Sunday, August 22, 2010

Cool, rainy weather good for apple crop

The past few days have been good for the New England apple crop. Friday night it was so cool that, for the first time in months, I had to shut all of my windows. The trend continued throughout the weekend, aided by today’s soaking rain, with high temperatures only in the 60s.

Looking ahead we see another day of rain in tomorrow’s forecast, and more moderate temperatures, with daytime highs in the 70s and 80s and overnight lows in the 50s, for the next week. It comes just in time to have a positive impact on the New England apple harvest.

Small in area as it is compared to states like California and Michigan, on any given day New England’s six states still have many weathers. Some areas of the region have had ample rain throughout the summer; some places will have missed today’s precipitation.

Even the microclimates within orchards can cause variations in the crop. Many orchards are planted on hillsides, and those trees are less vulnerable to frost than trees in low-lying areas, where there is little air movement. A 30-second hailstorm can wipe out a block of a particular variety or an entire orchard and not be felt a mile away.

Still, this rain appears to have hit most places, and should help size the crop. The cooler nights will give the apples color. The crop is still running well ahead of a typical year (you may begin to see Macs before the end of the month, rather than mid-September), but this weather, if it continues, will slow the ripening process down some, especially for the later varieties.

As a region, New England is looking at a good, flavorful crop. Between now and harvest, the apples’ colors and sugars will come to the surface, and they will develop in a wide range of sizes. For some varieties, that day is already here, and for others it is about to come!

It’s time to plan an orchard visit.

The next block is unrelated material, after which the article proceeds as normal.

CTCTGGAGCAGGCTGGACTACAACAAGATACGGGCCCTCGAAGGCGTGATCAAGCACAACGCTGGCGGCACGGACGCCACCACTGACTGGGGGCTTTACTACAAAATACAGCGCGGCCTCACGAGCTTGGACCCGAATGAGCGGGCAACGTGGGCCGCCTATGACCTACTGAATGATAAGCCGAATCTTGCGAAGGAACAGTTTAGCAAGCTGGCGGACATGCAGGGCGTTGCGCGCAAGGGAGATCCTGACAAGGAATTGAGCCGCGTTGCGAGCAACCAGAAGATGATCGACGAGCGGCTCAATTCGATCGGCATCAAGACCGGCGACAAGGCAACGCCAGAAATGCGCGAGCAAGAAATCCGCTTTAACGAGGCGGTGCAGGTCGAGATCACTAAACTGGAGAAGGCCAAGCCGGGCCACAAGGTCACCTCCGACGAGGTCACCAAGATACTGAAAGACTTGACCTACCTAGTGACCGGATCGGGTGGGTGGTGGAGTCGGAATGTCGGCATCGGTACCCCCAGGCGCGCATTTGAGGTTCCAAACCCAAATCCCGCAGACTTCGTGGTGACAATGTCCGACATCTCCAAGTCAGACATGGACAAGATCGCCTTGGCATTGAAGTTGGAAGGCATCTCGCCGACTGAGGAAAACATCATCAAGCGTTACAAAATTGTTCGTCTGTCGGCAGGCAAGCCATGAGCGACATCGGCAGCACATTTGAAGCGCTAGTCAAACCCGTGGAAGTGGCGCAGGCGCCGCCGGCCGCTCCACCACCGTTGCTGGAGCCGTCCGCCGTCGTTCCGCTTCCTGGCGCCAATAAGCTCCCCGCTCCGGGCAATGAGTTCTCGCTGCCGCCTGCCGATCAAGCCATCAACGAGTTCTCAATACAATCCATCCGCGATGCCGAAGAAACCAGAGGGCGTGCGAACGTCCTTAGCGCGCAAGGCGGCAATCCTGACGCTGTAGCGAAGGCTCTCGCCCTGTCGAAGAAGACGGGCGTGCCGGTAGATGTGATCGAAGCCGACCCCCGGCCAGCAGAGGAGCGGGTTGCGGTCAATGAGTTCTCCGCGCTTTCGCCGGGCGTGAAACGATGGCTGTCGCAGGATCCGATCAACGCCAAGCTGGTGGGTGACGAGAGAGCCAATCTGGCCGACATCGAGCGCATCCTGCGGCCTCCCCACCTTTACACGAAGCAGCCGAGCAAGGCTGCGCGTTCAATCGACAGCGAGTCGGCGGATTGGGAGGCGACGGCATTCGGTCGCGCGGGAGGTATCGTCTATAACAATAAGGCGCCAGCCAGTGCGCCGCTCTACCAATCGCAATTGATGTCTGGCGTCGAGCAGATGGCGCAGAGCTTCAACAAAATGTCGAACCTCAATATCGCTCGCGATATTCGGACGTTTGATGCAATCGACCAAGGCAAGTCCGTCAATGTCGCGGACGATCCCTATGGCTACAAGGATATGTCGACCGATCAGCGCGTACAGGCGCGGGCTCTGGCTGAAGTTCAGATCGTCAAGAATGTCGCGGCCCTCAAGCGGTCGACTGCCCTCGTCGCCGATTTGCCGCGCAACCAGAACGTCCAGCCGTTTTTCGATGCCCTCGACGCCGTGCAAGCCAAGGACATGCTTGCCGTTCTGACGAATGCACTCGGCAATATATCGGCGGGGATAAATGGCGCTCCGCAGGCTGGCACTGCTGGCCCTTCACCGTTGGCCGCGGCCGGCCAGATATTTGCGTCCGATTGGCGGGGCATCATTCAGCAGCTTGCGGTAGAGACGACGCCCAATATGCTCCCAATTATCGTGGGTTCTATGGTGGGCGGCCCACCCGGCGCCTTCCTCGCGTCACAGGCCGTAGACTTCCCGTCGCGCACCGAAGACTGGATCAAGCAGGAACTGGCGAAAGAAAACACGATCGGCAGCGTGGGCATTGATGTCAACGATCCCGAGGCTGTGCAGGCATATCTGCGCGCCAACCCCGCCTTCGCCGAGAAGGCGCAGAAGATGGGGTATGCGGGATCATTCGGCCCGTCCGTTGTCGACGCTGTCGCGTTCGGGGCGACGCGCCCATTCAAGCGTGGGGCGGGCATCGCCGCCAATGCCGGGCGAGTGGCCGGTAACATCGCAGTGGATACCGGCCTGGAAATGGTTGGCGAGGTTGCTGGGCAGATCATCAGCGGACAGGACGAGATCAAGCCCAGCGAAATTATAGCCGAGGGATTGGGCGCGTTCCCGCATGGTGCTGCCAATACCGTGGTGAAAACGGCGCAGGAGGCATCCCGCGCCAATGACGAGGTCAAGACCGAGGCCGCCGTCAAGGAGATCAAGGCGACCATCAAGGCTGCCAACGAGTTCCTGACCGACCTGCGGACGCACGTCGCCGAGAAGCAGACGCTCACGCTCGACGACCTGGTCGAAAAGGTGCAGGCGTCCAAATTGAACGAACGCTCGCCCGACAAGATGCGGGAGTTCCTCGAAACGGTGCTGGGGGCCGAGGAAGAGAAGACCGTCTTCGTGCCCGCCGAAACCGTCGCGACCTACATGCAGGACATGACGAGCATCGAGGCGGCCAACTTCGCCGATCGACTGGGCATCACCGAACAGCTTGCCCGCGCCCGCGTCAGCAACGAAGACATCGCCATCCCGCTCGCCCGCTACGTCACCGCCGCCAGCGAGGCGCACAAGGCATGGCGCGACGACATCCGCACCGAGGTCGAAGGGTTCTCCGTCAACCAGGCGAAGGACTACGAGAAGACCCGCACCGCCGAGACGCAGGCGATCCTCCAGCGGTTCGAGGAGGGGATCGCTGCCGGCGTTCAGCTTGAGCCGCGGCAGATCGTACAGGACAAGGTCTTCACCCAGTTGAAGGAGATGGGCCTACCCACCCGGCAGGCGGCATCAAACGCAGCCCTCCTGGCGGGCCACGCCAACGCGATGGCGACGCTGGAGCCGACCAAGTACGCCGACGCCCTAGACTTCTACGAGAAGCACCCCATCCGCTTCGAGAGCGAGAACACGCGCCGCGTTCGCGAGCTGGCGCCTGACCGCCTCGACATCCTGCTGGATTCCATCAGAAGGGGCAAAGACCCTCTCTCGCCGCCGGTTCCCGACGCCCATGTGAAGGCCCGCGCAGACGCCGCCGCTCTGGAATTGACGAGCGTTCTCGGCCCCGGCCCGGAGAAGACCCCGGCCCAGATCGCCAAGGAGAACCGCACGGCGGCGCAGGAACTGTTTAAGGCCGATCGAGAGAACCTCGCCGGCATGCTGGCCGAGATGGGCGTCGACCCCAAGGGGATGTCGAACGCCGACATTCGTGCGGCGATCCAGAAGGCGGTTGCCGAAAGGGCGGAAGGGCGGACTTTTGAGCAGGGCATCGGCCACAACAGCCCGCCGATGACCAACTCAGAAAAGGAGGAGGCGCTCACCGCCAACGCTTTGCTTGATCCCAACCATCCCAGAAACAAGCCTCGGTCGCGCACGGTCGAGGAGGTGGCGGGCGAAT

The 2010 New England fresh apple harvest will be celebrated Friday, September 10, in a daylong event around Massachusetts featuring Commissioner of Agriculture Scott Soares, Russell Powell, executive director of the New England Apple Association, and these apple orchards and apple processing facilities:

10 a.m. to 10:30 a.m. J. P. Sullivan, packing house, Ayer

11 a.m. to 11:30 a.m. Carlson Orchards, with cider-making, Harvard

1:15 p.m. to 1:45 p.m. Red Apple Farm, Phillipston

Beginning that evening through the weekend, the New England Apple Association and Massachusetts Department of Agricultural Resources will sample apples and give away recipes, brochures and other educational materials at a booth at the Sterling Fair.

The fair’s hours are Friday, 5 p.m. to 11 p.m.; Saturday’ 9 a.m. to 11 p.m.; and Sunday, 9 a.m. to 5 p.m.

Commissioner Soares and Powell will give a presentation on New England apple varieties Sunday at 11 a.m.

Learn more about our apples at

Wednesday, August 11, 2010

The apples are here!

Ginger Gold, top, PaulaRed, below.

Having a hard time coping with the summer’s extended heat wave? Want to usher in an early taste of the fall season to come? How about biting into a fresh New England apple at your favorite orchard.

The earliest varieties are now being picked. The two most popular commercial varieties in August are PaulaRed and Ginger Gold. If you would like to visit an orchard to pick your own fruit amid the fragrant rows of apple trees, be sure to contact your orchard ahead of time to make sure that the apples you seek are ready. Visit our website, New England Apples, for a listing of orchards by state.

Ginger Gold’s are sweet, tangy and juicy. They are round in shape, with a smooth green-yellow skin and a slight red blush. The Ginger Gold is an excellent multi-purpose eating, cooking, and baking apple. They excel in salads and fruit plates since their crisp, white flesh browns slowly when sliced.

Discovered in a Virginia orchard in the foothills of the Blue Ridge Mountains in the late 1960s, Ginger Gold is a likely cross between Golden Delicious and Albemarle Pippin apples.

PaulaReds boast a red color with light yellow striping and have a sweet-tart flavor, with a hint of strawberry. The flesh is firm. These McIntosh-type apples are good for both cooking and fresh eating.

The PaulaRed is a relatively new variety, introduced in Michigan in 1968. It came from a chance seedling, possibly from a Cortland.

Other early varieties you might find at this time of year include Jersey Mac, Vista Belle, and Yellow Transparent. These early season apples tend not to keep as long as the later varieties, so get them now, while they are fresh.

The New England apple season is still running about seven to 10 days earlier than usual, a consequence of all this hot weather. It could change in the next few weeks if we have some cool nights and days to slow down the ripening process. But for now, you can anticipate that the McIntosh, New England’s favorite apple, may be ripe for picking at the beginning, rather than the middle, of September.